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LOUD Security: Develop company culture before it develops itself

LOUD Security: Develop company culture before it develops itself Events, engagement, teamwork make everyone more successful, John Loud says

ORLANDO, Fla.—At LOUD Security, employees aren't allowed to bring personal cellphones to work and “Casual Fridays” are sporadic at best.

But John Loud, owner of the Atlanta-based security company, thinks he's got a top-rate company culture. Leading a session on “Creating a Culture People Love” at Honeywell's Connect2014, held here Nov. 13-16, Loud explained how he has built that culture to be engaging and fun.

It all starts with company leadership, he said, and it's all about doing things for your employees.

A positive company culture attracts talent, retains talent, engages people, creates energy and momentum, changes the way of “work,” creates greater synergy and makes everyone more successful, he said.

“If you don't develop your corporate culture, it will develop itself,” Loud said. “If you don't get culture right, nothing else matters.”

Personal phones can distract his 57 employees from doing their jobs; they all have direct phone lines so they can be contacted in case of personal emergencies, he said. Casual dress days often lead to doing everything casually, and that's not what he wants for his company, Loud said.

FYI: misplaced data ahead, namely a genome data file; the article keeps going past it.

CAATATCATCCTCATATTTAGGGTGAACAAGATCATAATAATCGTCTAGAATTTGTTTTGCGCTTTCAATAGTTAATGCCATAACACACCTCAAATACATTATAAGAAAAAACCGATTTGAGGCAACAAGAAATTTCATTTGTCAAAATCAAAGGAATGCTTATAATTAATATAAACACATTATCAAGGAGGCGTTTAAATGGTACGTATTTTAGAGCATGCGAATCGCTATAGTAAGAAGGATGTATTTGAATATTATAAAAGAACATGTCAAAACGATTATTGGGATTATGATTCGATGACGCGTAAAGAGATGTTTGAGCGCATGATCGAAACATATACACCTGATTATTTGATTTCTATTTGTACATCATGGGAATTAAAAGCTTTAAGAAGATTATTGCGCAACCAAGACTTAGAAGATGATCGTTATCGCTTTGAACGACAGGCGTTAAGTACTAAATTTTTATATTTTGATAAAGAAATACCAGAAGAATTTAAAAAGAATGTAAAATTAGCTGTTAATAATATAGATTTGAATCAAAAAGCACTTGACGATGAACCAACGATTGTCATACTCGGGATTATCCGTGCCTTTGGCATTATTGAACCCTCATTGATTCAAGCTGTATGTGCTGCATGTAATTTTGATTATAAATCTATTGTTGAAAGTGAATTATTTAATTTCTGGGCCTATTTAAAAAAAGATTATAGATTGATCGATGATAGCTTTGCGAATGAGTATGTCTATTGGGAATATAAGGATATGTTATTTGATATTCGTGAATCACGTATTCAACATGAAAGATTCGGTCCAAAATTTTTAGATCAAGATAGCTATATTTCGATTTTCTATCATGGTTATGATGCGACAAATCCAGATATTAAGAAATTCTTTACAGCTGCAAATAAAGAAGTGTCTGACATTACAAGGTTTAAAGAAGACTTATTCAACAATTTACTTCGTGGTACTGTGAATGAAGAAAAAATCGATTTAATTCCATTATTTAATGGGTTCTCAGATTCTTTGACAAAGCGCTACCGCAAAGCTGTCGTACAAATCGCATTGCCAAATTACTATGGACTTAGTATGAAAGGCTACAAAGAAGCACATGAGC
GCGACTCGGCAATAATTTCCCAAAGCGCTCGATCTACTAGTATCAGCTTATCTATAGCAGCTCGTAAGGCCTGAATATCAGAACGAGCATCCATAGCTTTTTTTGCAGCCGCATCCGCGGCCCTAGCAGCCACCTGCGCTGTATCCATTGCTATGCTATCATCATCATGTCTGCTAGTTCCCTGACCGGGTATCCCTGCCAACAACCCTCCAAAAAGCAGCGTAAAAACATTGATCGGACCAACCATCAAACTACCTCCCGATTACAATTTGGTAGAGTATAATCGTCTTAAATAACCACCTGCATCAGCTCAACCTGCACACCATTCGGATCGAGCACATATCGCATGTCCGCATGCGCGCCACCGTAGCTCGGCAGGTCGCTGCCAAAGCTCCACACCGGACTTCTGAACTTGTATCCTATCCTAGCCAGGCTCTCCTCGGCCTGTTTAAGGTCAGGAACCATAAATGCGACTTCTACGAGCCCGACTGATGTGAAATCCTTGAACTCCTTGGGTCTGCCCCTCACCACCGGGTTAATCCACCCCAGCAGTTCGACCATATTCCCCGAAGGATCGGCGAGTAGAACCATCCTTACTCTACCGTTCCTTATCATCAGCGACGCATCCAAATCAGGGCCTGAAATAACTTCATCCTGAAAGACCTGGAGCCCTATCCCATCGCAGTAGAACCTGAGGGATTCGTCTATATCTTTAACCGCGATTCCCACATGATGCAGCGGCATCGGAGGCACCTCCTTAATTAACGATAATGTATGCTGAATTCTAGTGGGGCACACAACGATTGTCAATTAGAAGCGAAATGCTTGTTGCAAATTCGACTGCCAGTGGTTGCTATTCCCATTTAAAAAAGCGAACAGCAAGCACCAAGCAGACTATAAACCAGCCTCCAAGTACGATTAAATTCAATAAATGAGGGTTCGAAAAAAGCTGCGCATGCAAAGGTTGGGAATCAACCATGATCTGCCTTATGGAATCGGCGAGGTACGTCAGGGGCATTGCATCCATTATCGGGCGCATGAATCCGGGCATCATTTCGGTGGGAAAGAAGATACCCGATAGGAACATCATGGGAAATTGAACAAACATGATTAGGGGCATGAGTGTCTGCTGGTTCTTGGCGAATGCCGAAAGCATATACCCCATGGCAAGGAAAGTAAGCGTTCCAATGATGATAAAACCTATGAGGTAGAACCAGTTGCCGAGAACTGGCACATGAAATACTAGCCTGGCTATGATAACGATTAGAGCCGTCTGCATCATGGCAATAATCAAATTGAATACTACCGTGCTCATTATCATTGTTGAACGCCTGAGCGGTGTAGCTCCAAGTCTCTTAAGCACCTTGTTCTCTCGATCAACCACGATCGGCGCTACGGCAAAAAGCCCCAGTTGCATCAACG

But LOUD's events, engagement and teamwork make employees proud to work there, he said.

Events include an annual turkey fry, company picnics and cookouts, employee recognition, community events, a chili cook-off and a cookie challenge. The company even had a Halloween costume contest, he said.

“It's about doing things for your employees,” he said.

Also, he advised, don't forget about employees out in the field. They're thinking, “We're out here busting our butts and you [in the office] are having a Halloween party,” he said. Bring them in, show them their hard work is valued, he said.

And it's not just all about parties and free meals, he said.

If an employee has planned to go on vacation, set up a team to help them prepare to go, he said. Help them get their work done, and don't let their emails and voicemails pile up while they're away. Then, he said, welcome them back.

Loud advised those in the audience to invest in R&D, which he said he defines as “rip off and duplicate.” Look at other companies' successes with corporate culture, champion it and share it, he said.


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